|1785 - 17 February. It appears that by
this time John Hall Stevenson of Skelton Castle had become a
In a letter to his grandson of this date he speaks of financial problems.
He also claims to have not enjoyed many pleasures in life and blames this on an unhappy marriage which he entered at too young an age.
March - John Hall-Stevenson died at the age of 67, 52 years
after inheriting Skelton estate.
1786 - Death of Joseph William Hall-Stevenson, aged 45,
just one year after inheriting Skelton estate.
He was married to Anne, the daughter of James Forster of Drumgoon, Co
They had 5 children, John, Fanny, Margaret, William [who became vicar
of Gilling], and James [who became a Major General in the 21st Light
He was succeeded by his son John Hall-Stevenson.
1787 - Income tax had not yet been introduced, but the government gathered revenue in other ways.
Receivers were appointed and collected taxes quarterly on :- Land [4 shillings in every 20 that the land could be leased for]
Windows [on all houses having more than 6 windows]
As well as Houses, Shops, Servants, Carriages, Wagons, Carts and horses.
1788 - The old castle was torn down and the present one built by John Hall Stevenson.
[On May 6th in this year he changed his name by "royal sign manual" to John Wharton.
He was condemned at the time by at least one person -
"he commenced the work of destruction and, at enormous expense, contrived to flood the glen, demolish the terraces, pull down
every remnant of Norman antiquity, including a magnificent tower;
But Baines gazetteer of 1823 thought otherwise:-
"It presents an elegant, extended front, situated on the brink of a rivulet which by being collected into a reservoir with sloping banks adds greatly to the natural beauties of the place"
[What a gateway to the past Skelton would have had, as well as a tourist attraction, if the ancient Castle, with all this great history, still stood and was open to the public].The finance to rebuild the castle probably came from John's rich aunt Margaret Wharton. [See 1791]. Baines gazetteer records:-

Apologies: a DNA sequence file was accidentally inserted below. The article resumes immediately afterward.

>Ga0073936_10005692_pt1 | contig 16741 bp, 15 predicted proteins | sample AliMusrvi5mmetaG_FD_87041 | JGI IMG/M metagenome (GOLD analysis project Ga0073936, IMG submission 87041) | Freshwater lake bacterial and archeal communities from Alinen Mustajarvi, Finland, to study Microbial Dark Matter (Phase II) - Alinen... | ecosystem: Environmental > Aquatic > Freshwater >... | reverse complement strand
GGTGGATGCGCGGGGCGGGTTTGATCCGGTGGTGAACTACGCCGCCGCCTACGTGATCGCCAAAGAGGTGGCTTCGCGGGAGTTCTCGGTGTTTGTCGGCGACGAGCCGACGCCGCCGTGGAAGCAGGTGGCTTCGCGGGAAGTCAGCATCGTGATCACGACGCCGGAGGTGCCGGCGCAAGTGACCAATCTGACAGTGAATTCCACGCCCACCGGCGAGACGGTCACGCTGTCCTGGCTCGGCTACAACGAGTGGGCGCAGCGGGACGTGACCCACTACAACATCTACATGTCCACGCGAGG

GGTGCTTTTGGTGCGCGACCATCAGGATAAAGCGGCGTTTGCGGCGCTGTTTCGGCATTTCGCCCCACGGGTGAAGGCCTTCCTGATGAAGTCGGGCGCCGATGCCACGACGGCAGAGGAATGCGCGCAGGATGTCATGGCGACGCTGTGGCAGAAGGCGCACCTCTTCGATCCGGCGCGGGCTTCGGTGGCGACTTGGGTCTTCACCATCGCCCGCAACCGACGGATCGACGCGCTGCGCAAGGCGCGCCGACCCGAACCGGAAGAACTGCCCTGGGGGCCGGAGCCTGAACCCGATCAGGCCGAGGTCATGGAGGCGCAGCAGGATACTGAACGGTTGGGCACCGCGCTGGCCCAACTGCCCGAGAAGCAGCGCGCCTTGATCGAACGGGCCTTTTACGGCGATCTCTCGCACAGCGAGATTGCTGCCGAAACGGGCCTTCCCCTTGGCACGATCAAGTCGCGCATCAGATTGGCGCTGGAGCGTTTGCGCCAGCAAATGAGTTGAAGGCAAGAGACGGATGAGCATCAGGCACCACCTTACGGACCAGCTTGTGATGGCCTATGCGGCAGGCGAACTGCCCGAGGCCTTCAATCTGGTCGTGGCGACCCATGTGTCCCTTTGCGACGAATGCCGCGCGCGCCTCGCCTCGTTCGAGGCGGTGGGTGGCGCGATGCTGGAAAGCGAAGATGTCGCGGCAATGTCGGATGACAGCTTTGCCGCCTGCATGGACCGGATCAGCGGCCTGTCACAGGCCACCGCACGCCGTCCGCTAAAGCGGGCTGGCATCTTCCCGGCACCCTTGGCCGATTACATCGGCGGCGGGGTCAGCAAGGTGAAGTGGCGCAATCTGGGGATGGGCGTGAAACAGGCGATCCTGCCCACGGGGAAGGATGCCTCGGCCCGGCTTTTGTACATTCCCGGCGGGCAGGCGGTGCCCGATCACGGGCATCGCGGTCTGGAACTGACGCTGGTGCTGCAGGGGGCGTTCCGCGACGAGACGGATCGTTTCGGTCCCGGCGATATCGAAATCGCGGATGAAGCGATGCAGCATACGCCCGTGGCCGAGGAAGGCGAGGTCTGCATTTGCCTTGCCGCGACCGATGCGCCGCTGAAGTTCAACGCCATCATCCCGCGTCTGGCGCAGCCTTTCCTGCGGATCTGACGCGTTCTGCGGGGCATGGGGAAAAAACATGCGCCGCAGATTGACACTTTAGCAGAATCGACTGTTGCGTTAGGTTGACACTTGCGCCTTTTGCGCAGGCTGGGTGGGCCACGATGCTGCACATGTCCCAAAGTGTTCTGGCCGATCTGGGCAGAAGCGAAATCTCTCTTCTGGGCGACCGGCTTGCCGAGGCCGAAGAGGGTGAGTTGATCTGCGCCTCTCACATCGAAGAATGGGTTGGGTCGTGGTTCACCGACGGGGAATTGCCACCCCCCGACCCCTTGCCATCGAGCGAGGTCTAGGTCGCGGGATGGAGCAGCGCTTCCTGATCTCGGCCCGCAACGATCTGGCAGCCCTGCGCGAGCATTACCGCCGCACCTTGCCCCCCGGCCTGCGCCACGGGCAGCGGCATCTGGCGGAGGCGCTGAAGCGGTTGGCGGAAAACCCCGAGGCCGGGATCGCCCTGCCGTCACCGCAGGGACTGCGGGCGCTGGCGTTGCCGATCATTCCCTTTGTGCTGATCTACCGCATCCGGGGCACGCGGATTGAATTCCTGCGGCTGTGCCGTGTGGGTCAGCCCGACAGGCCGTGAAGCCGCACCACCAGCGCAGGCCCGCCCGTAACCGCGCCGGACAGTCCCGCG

"This lady whose habits were of the most saving kind as far as her own personal expenses were concerned possessed a fortune of £200,000 and amongst the rest of her oddities chose to act as her own executrix and actually made a present during her own lifetime of £100,000 to her nephew, the present worthy possessor of Skelton Castle."
Allowing for inflation £100,000 in 1788 would be worth over 7 million in the year 2000
The plans for the new Castle were drawn by Sir John Soane R,A. in 1787. Soane was born in 1753 and became the leading architect of his day, being made Professor of Architecture at the Royal Academy in 1809.
Architects involved in the rebuilding of Skelton Castle.
He created new ideas for internal design and
lighting and among many new structures and alterations around the
country was responsible for a new Bank of England building in London
and the state dining room at 10 Downing St. His own house in Lincoln
Inn Fields in London is now the Sir John Soane Museum. His designs were
often carried out by a local builder so what was built is an
interpretation of his ideas. Soanes archives state for Skelton Castle:-
"Skelton Hall, Yorks/ John Hall (later Wharton)/ Rebuilding of house: Alts to house, new kitchen wing, lodges and stables/ Rebuilding unexecuted; All else executed and extant, except lodges which are possibly unexecuted and now demolished"
Prior to these changes entry to the Castle had always been
directly in front, by what is now Church Lane, leading to old
The alterations took some 30 years to complete and other architects involved were Sir William Chambers and Ignatius Bonomi, of North East Railways fame.7th August 1788. SOCIETY FOR THE PROSECUTION OF FELONS ESTABLISHED.
A group of Skelton landowners and businessmen had got together during the previous year to consider how to combat losses that they suffered at the hands of local offenders and on this day they formally started the "Society for the Prosecution of Felons".
Similar local organisations existed elsewhere in Britain and were obviously necessary. The village Vestry was the "local Council" of the time and responsible for carrying out the various directions of the "Poor Law" in relation to the collection and spending of the Parish "rates" of the time. One of these regulations was to appoint a village "Constable", who was responsible for arresting vagrants etc. There was no Police Force as we know it. The North Riding Police Force was not established until 1856. The Skelton Society remained in existence until the 1970's and held regular meetings and Annual Dinners. [see the year 1881]